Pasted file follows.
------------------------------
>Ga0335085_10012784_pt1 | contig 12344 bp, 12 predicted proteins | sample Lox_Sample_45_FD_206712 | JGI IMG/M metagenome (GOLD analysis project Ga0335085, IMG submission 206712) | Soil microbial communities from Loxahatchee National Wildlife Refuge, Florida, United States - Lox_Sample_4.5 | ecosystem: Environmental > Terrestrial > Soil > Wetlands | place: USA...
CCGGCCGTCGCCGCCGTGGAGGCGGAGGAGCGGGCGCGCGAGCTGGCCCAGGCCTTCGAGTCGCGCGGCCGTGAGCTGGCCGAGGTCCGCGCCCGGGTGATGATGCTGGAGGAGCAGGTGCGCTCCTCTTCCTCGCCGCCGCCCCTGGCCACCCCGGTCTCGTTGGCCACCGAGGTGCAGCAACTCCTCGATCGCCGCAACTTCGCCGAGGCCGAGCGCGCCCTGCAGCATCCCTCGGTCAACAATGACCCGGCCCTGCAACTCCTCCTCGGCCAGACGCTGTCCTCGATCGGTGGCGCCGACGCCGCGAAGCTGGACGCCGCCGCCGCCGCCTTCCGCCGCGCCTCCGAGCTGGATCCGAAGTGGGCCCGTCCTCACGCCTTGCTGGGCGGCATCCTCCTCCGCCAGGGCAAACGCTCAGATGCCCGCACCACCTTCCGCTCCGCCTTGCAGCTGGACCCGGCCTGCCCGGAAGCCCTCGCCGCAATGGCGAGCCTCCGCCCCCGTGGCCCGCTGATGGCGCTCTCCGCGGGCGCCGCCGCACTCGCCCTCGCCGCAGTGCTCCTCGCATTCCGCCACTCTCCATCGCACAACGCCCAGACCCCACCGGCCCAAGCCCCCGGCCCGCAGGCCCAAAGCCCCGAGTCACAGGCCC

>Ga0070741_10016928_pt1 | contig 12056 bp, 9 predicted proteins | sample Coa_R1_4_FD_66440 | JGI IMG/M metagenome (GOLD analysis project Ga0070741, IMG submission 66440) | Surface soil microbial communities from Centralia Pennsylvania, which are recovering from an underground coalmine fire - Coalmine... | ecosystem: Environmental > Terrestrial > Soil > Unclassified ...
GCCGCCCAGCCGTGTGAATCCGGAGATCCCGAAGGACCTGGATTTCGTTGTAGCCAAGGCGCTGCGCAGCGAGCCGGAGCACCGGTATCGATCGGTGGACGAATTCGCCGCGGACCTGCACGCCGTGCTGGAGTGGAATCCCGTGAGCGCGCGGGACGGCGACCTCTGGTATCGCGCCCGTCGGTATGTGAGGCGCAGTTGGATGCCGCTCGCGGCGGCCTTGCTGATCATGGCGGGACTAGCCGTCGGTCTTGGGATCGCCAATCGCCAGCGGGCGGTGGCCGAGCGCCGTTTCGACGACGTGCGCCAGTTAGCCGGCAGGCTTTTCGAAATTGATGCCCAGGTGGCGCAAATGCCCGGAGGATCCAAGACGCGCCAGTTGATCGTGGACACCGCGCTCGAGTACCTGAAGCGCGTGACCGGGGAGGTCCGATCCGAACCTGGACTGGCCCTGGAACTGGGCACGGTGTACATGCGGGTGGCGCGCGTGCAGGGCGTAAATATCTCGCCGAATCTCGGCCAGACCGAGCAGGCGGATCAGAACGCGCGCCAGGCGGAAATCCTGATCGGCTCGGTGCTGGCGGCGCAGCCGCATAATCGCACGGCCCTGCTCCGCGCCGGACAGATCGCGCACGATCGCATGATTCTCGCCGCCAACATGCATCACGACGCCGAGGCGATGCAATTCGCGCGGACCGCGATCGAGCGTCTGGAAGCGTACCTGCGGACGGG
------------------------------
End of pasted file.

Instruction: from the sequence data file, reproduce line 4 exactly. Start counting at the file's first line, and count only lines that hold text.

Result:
GCCGCCCAGCCGTGTGAATCCGGAGATCCCGAAGGACCTGGATTTCGTTGTAGCCAAGGCGCTGCGCAGCGAGCCGGAGCACCGGTATCGATCGGTGGACGAATTCGCCGCGGACCTGCACGCCGTGCTGGAGTGGAATCCCGTGAGCGCGCGGGACGGCGACCTCTGGTATCGCGCCCGTCGGTATGTGAGGCGCAGTTGGATGCCGCTCGCGGCGGCCTTGCTGATCATGGCGGGACTAGCCGTCGGTCTTGGGATCGCCAATCGCCAGCGGGCGGTGGCCGAGCGCCGTTTCGACGACGTGCGCCAGTTAGCCGGCAGGCTTTTCGAAATTGATGCCCAGGTGGCGCAAATGCCCGGAGGATCCAAGACGCGCCAGTTGATCGTGGACACCGCGCTCGAGTACCTGAAGCGCGTGACCGGGGAGGTCCGATCCGAACCTGGACTGGCCCTGGAACTGGGCACGGTGTACATGCGGGTGGCGCGCGTGCAGGGCGTAAATATCTCGCCGAATCTCGGCCAGACCGAGCAGGCGGATCAGAACGCGCGCCAGGCGGAAATCCTGATCGGCTCGGTGCTGGCGGCGCAGCCGCATAATCGCACGGCCCTGCTCCGCGCCGGACAGATCGCGCACGATCGCATGATTCTCGCCGCCAACATGCATCACGACGCCGAGGCGATGCAATTCGCGCGGACCGCGATCGAGCGTCTGGAAGCGTACCTGCGGACGGG